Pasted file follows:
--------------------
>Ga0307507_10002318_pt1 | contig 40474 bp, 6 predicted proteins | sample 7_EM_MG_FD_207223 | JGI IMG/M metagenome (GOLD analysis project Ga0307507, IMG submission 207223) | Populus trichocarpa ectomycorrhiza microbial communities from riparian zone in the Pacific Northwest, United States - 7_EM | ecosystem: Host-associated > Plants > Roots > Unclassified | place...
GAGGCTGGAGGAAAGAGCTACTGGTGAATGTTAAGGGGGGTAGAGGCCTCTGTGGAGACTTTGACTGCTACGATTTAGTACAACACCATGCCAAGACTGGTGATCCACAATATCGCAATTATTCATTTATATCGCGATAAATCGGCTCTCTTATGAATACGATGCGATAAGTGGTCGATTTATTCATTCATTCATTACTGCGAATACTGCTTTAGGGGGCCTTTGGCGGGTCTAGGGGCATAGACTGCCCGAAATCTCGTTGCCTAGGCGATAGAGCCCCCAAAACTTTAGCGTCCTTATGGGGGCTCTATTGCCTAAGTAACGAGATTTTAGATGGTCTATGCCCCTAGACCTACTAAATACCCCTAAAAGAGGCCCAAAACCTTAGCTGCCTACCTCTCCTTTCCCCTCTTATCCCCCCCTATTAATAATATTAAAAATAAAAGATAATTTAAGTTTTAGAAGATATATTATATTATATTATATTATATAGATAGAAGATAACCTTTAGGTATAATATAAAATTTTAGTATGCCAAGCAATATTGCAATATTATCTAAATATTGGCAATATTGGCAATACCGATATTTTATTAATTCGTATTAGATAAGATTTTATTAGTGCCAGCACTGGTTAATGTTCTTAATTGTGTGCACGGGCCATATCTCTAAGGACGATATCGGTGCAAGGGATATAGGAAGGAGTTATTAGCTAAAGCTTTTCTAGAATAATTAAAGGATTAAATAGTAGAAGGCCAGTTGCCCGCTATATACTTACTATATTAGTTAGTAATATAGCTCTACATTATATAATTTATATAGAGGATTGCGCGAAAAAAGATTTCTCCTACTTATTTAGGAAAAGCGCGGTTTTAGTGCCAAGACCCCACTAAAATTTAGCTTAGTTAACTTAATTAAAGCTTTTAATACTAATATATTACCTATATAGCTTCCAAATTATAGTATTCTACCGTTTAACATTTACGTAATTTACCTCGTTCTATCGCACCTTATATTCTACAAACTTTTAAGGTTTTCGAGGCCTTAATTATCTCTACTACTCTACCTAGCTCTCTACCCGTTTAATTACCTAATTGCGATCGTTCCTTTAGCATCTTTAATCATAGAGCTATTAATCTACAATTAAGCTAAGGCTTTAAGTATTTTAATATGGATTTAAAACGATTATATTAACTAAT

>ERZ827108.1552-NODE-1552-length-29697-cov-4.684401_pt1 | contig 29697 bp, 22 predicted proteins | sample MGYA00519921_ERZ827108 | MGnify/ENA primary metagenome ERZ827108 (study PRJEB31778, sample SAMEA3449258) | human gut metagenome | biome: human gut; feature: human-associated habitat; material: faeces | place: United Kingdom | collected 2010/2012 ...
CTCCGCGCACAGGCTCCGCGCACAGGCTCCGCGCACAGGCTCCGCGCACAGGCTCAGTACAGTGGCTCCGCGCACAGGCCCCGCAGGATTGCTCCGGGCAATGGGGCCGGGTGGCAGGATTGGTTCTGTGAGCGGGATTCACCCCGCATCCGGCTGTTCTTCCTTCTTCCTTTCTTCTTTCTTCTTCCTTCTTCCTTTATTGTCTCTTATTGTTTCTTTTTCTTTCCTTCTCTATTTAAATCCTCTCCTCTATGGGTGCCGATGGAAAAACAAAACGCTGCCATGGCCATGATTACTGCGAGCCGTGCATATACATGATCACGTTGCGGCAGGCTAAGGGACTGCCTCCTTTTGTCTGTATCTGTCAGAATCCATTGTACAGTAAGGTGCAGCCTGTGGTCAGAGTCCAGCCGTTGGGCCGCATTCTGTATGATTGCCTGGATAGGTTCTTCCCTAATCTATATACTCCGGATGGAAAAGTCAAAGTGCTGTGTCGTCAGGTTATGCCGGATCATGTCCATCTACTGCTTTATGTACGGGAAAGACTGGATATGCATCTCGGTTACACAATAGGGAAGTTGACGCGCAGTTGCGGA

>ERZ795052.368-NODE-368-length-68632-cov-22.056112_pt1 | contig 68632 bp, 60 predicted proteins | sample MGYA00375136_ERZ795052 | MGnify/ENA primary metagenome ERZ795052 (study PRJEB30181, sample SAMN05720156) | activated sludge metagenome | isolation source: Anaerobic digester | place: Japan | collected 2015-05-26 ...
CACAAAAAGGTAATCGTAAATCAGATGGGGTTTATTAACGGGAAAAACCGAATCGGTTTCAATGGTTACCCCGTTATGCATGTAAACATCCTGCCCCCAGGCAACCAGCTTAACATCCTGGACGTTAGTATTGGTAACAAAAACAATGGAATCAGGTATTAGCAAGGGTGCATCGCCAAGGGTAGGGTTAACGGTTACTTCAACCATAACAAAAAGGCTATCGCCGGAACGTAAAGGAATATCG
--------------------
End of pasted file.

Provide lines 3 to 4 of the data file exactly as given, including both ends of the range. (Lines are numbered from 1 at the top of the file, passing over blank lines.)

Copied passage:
>ERZ827108.1552-NODE-1552-length-29697-cov-4.684401_pt1 | contig 29697 bp, 22 predicted proteins | sample MGYA00519921_ERZ827108 | MGnify/ENA primary metagenome ERZ827108 (study PRJEB31778, sample SAMEA3449258) | human gut metagenome | biome: human gut; feature: human-associated habitat; material: faeces | place: United Kingdom | collected 2010/2012 ...
CTCCGCGCACAGGCTCCGCGCACAGGCTCCGCGCACAGGCTCCGCGCACAGGCTCAGTACAGTGGCTCCGCGCACAGGCCCCGCAGGATTGCTCCGGGCAATGGGGCCGGGTGGCAGGATTGGTTCTGTGAGCGGGATTCACCCCGCATCCGGCTGTTCTTCCTTCTTCCTTTCTTCTTTCTTCTTCCTTCTTCCTTTATTGTCTCTTATTGTTTCTTTTTCTTTCCTTCTCTATTTAAATCCTCTCCTCTATGGGTGCCGATGGAAAAACAAAACGCTGCCATGGCCATGATTACTGCGAGCCGTGCATATACATGATCACGTTGCGGCAGGCTAAGGGACTGCCTCCTTTTGTCTGTATCTGTCAGAATCCATTGTACAGTAAGGTGCAGCCTGTGGTCAGAGTCCAGCCGTTGGGCCGCATTCTGTATGATTGCCTGGATAGGTTCTTCCCTAATCTATATACTCCGGATGGAAAAGTCAAAGTGCTGTGTCGTCAGGTTATGCCGGATCATGTCCATCTACTGCTTTATGTACGGGAAAGACTGGATATGCATCTCGGTTACACAATAGGGAAGTTGACGCGCAGTTGCGGA